He was an Olympic champion, the youngest boxer to win the world heavyweight title, the first to lose then regain it, and Muhammad Ali called him "the most skilled as a boxer" of all Ali's opponents. Yet history has not been kind to Floyd Patterson.
W K Stratton calls him "Boxing's Invisible Champion", which is pitching things a bit strong, but his shy, introverted nature, self-doubt and instinctive chivalry – more than once he helped up an opponent after flooring him – confused people, some of whom thought him just too nice to be a true champion. Yet, blessed with blistering hand speed and a great left hook, at his best he was brilliantly dangerous, as 40 knockouts in 55 victories testify.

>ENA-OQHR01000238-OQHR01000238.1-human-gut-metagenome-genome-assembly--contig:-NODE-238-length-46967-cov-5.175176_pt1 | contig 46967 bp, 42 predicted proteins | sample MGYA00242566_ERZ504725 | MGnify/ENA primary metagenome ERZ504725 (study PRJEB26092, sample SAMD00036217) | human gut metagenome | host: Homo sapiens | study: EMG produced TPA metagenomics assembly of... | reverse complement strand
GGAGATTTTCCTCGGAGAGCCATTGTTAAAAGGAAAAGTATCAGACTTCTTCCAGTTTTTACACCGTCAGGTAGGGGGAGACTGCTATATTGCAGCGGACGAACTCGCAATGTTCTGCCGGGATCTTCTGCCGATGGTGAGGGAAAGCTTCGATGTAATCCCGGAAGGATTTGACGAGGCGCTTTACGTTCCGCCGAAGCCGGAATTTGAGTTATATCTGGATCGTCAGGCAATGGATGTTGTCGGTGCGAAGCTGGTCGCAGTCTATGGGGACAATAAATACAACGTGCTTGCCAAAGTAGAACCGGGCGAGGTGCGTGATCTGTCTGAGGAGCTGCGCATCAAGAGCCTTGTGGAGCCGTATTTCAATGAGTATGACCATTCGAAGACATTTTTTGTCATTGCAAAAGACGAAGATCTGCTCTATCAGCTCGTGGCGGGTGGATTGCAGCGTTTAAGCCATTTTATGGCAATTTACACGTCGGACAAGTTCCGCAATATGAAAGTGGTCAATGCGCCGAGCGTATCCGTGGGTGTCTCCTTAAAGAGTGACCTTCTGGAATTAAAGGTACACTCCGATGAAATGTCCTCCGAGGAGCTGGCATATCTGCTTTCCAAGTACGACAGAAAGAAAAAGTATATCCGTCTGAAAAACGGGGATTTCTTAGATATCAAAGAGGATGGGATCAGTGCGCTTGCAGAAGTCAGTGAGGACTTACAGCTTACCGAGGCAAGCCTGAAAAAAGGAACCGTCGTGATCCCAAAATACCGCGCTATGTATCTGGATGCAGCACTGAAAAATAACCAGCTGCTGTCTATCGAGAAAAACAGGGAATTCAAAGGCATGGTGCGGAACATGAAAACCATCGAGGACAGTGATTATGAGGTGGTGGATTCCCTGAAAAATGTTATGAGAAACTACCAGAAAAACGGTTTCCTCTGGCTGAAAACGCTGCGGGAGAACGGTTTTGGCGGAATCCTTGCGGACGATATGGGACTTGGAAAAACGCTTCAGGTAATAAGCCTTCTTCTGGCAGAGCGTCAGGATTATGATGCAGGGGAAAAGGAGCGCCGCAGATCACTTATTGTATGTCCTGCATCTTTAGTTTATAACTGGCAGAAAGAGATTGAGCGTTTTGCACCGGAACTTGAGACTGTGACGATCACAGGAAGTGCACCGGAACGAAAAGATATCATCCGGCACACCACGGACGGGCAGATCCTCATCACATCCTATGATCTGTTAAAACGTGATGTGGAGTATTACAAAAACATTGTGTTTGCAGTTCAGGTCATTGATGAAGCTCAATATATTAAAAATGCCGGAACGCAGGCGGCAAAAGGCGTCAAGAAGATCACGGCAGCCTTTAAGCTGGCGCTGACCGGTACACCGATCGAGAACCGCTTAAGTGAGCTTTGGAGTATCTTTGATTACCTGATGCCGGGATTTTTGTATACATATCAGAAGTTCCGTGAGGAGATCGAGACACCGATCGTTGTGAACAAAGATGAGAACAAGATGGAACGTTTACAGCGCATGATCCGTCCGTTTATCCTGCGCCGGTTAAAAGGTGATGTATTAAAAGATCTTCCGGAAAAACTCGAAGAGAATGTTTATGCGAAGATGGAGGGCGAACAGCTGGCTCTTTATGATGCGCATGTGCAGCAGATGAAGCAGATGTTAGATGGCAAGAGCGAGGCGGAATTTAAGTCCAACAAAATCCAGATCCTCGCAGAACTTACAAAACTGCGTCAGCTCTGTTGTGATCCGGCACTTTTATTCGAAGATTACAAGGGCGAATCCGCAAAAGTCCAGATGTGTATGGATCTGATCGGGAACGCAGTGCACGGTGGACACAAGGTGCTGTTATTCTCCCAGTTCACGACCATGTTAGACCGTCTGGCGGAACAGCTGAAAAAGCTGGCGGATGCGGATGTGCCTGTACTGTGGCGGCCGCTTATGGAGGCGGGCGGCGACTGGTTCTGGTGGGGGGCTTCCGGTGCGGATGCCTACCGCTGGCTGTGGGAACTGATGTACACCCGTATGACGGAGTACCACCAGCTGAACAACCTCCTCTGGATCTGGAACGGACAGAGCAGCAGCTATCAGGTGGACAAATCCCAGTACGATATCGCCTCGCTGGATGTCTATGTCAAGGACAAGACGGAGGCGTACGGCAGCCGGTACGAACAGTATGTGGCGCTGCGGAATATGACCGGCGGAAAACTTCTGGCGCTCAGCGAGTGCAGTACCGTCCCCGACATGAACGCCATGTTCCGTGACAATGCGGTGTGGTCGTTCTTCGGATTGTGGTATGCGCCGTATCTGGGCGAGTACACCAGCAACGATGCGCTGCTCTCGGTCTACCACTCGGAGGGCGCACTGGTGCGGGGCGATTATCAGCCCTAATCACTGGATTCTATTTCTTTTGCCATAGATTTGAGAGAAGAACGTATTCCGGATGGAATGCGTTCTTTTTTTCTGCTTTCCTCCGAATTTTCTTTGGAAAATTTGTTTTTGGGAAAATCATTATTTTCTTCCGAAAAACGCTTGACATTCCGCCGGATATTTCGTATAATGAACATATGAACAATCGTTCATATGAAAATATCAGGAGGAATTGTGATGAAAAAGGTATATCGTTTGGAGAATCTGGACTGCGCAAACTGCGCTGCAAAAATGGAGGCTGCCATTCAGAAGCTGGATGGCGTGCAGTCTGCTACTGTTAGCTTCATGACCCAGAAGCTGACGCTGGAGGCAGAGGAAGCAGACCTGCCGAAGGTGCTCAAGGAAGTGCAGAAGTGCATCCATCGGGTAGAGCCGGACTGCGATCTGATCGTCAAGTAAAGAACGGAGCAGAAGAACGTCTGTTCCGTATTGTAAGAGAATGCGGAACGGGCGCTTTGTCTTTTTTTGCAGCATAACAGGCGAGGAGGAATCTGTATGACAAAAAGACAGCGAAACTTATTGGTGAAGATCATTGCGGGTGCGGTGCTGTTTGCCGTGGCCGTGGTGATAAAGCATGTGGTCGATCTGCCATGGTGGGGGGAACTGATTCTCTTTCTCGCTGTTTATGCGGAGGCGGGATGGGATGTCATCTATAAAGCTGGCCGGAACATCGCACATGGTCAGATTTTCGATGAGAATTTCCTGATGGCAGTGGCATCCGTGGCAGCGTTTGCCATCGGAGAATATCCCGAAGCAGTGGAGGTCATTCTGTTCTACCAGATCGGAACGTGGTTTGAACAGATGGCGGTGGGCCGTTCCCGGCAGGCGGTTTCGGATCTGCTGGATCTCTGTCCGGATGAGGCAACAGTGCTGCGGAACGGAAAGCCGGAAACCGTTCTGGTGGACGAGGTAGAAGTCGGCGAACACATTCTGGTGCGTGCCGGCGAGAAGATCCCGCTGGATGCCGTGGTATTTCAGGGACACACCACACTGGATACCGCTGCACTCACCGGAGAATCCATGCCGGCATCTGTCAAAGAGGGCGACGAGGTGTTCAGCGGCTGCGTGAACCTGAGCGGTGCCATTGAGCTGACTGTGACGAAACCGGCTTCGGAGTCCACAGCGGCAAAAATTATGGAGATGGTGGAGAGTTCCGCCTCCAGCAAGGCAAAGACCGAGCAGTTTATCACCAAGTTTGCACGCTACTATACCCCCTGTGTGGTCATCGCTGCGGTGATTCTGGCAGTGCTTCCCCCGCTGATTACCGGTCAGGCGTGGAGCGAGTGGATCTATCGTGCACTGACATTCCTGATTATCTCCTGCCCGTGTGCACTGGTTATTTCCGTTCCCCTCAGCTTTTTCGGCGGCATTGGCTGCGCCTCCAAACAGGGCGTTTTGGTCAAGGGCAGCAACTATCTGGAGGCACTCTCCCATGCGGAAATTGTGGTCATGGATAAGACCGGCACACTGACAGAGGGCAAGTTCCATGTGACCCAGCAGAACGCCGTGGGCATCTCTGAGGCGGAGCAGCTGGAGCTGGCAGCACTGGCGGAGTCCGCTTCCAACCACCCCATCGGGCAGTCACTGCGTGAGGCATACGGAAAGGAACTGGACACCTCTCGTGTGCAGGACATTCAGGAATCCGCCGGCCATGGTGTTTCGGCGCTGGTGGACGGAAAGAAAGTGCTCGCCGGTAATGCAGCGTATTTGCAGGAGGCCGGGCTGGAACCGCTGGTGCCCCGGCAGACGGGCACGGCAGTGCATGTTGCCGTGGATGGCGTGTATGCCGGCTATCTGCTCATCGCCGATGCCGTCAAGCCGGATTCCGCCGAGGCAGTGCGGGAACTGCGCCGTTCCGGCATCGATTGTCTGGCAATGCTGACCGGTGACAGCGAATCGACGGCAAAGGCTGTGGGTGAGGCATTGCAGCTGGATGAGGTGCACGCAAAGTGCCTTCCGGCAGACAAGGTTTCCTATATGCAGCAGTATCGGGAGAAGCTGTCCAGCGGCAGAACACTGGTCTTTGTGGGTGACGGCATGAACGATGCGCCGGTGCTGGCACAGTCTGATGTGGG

Stratton also argues that Patterson's record as a civil rights supporter has been undervalued. A loyal member of the NAACP, America's oldest civil rights organisation, he travelled to support Martin Luther King in the 1963 Alabama protests at significant personal risk. But he also described himself as a patriot, and his later support for the Vietnam War and rejection of the separatist views of the Black Muslims and Malcolm X led Ali and others to castigate him, unfairly, as an Uncle Tom.
Patterson died aged 71 in 2006 suffering from dementia, which was probably a by-product of the punishment he suffered during a 20-year professional career. But in Stratton he has an author worthy to champion his cause for posterity.
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